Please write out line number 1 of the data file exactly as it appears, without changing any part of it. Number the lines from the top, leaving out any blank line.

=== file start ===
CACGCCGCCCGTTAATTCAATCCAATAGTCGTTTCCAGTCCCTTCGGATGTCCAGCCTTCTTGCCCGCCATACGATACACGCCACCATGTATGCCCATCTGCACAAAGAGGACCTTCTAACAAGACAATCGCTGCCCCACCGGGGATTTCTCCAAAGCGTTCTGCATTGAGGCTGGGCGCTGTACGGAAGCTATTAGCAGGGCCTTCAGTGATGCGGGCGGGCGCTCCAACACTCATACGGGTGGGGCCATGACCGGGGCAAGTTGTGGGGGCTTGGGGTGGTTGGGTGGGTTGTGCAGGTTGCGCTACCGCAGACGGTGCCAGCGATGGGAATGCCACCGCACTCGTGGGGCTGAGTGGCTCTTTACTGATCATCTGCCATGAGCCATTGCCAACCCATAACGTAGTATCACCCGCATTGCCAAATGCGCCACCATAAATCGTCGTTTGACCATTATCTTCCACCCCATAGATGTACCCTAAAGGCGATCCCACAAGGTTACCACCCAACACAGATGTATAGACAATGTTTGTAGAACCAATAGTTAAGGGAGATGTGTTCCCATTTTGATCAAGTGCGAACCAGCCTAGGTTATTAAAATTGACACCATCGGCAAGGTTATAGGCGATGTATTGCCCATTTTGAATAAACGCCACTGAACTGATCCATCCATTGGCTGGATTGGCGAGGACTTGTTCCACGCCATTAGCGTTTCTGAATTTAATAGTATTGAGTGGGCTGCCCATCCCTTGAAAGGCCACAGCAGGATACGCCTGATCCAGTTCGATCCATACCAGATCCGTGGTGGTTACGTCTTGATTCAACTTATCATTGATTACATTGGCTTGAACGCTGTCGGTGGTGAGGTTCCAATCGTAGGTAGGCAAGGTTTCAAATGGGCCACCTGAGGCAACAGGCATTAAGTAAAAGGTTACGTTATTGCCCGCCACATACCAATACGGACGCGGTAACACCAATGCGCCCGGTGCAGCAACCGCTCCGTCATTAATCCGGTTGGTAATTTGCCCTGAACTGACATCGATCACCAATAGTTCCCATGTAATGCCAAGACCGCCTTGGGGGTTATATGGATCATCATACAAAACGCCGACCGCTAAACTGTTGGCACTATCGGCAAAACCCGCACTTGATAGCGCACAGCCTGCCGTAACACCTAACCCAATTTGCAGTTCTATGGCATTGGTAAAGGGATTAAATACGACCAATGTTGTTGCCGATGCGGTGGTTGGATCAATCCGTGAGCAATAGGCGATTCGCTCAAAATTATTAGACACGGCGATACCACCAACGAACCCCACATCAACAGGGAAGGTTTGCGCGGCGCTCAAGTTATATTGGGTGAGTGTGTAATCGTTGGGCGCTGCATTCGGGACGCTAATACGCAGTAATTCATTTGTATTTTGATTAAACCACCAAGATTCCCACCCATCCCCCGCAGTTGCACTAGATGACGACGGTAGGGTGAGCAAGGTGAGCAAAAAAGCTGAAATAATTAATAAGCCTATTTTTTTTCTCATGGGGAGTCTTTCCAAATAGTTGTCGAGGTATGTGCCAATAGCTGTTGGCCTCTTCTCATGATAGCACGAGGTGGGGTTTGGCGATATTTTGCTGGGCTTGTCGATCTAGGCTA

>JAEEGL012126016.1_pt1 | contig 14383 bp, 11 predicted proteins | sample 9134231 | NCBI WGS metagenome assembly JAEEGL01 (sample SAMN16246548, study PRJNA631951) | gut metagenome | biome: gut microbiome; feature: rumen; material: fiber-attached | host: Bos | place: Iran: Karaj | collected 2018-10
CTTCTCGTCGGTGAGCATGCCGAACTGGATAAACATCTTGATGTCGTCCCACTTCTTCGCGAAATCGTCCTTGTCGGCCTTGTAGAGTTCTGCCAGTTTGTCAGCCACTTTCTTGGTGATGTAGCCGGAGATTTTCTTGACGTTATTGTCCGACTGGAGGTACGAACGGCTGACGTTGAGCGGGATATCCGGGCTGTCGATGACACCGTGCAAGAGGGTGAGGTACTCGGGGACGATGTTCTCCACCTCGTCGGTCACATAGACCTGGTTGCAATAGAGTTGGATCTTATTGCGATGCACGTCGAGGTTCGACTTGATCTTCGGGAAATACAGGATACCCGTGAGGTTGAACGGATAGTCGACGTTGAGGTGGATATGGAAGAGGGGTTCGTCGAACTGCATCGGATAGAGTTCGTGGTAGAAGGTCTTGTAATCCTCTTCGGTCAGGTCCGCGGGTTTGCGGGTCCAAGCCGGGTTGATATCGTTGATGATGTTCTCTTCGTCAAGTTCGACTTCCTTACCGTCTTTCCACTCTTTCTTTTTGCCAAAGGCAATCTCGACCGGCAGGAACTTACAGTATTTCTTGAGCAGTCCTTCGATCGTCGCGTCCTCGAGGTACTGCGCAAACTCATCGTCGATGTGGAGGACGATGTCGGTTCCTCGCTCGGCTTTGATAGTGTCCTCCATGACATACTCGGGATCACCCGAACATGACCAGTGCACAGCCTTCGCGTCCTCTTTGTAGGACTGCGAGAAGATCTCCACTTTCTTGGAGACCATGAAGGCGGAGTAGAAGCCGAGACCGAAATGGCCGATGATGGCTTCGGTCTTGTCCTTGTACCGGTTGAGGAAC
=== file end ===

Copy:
CACGCCGCCCGTTAATTCAATCCAATAGTCGTTTCCAGTCCCTTCGGATGTCCAGCCTTCTTGCCCGCCATACGATACACGCCACCATGTATGCCCATCTGCACAAAGAGGACCTTCTAACAAGACAATCGCTGCCCCACCGGGGATTTCTCCAAAGCGTTCTGCATTGAGGCTGGGCGCTGTACGGAAGCTATTAGCAGGGCCTTCAGTGATGCGGGCGGGCGCTCCAACACTCATACGGGTGGGGCCATGACCGGGGCAAGTTGTGGGGGCTTGGGGTGGTTGGGTGGGTTGTGCAGGTTGCGCTACCGCAGACGGTGCCAGCGATGGGAATGCCACCGCACTCGTGGGGCTGAGTGGCTCTTTACTGATCATCTGCCATGAGCCATTGCCAACCCATAACGTAGTATCACCCGCATTGCCAAATGCGCCACCATAAATCGTCGTTTGACCATTATCTTCCACCCCATAGATGTACCCTAAAGGCGATCCCACAAGGTTACCACCCAACACAGATGTATAGACAATGTTTGTAGAACCAATAGTTAAGGGAGATGTGTTCCCATTTTGATCAAGTGCGAACCAGCCTAGGTTATTAAAATTGACACCATCGGCAAGGTTATAGGCGATGTATTGCCCATTTTGAATAAACGCCACTGAACTGATCCATCCATTGGCTGGATTGGCGAGGACTTGTTCCACGCCATTAGCGTTTCTGAATTTAATAGTATTGAGTGGGCTGCCCATCCCTTGAAAGGCCACAGCAGGATACGCCTGATCCAGTTCGATCCATACCAGATCCGTGGTGGTTACGTCTTGATTCAACTTATCATTGATTACATTGGCTTGAACGCTGTCGGTGGTGAGGTTCCAATCGTAGGTAGGCAAGGTTTCAAATGGGCCACCTGAGGCAACAGGCATTAAGTAAAAGGTTACGTTATTGCCCGCCACATACCAATACGGACGCGGTAACACCAATGCGCCCGGTGCAGCAACCGCTCCGTCATTAATCCGGTTGGTAATTTGCCCTGAACTGACATCGATCACCAATAGTTCCCATGTAATGCCAAGACCGCCTTGGGGGTTATATGGATCATCATACAAAACGCCGACCGCTAAACTGTTGGCACTATCGGCAAAACCCGCACTTGATAGCGCACAGCCTGCCGTAACACCTAACCCAATTTGCAGTTCTATGGCATTGGTAAAGGGATTAAATACGACCAATGTTGTTGCCGATGCGGTGGTTGGATCAATCCGTGAGCAATAGGCGATTCGCTCAAAATTATTAGACACGGCGATACCACCAACGAACCCCACATCAACAGGGAAGGTTTGCGCGGCGCTCAAGTTATATTGGGTGAGTGTGTAATCGTTGGGCGCTGCATTCGGGACGCTAATACGCAGTAATTCATTTGTATTTTGATTAAACCACCAAGATTCCCACCCATCCCCCGCAGTTGCACTAGATGACGACGGTAGGGTGAGCAAGGTGAGCAAAAAAGCTGAAATAATTAATAAGCCTATTTTTTTTCTCATGGGGAGTCTTTCCAAATAGTTGTCGAGGTATGTGCCAATAGCTGTTGGCCTCTTCTCATGATAGCACGAGGTGGGGTTTGGCGATATTTTGCTGGGCTTGTCGATCTAGGCTA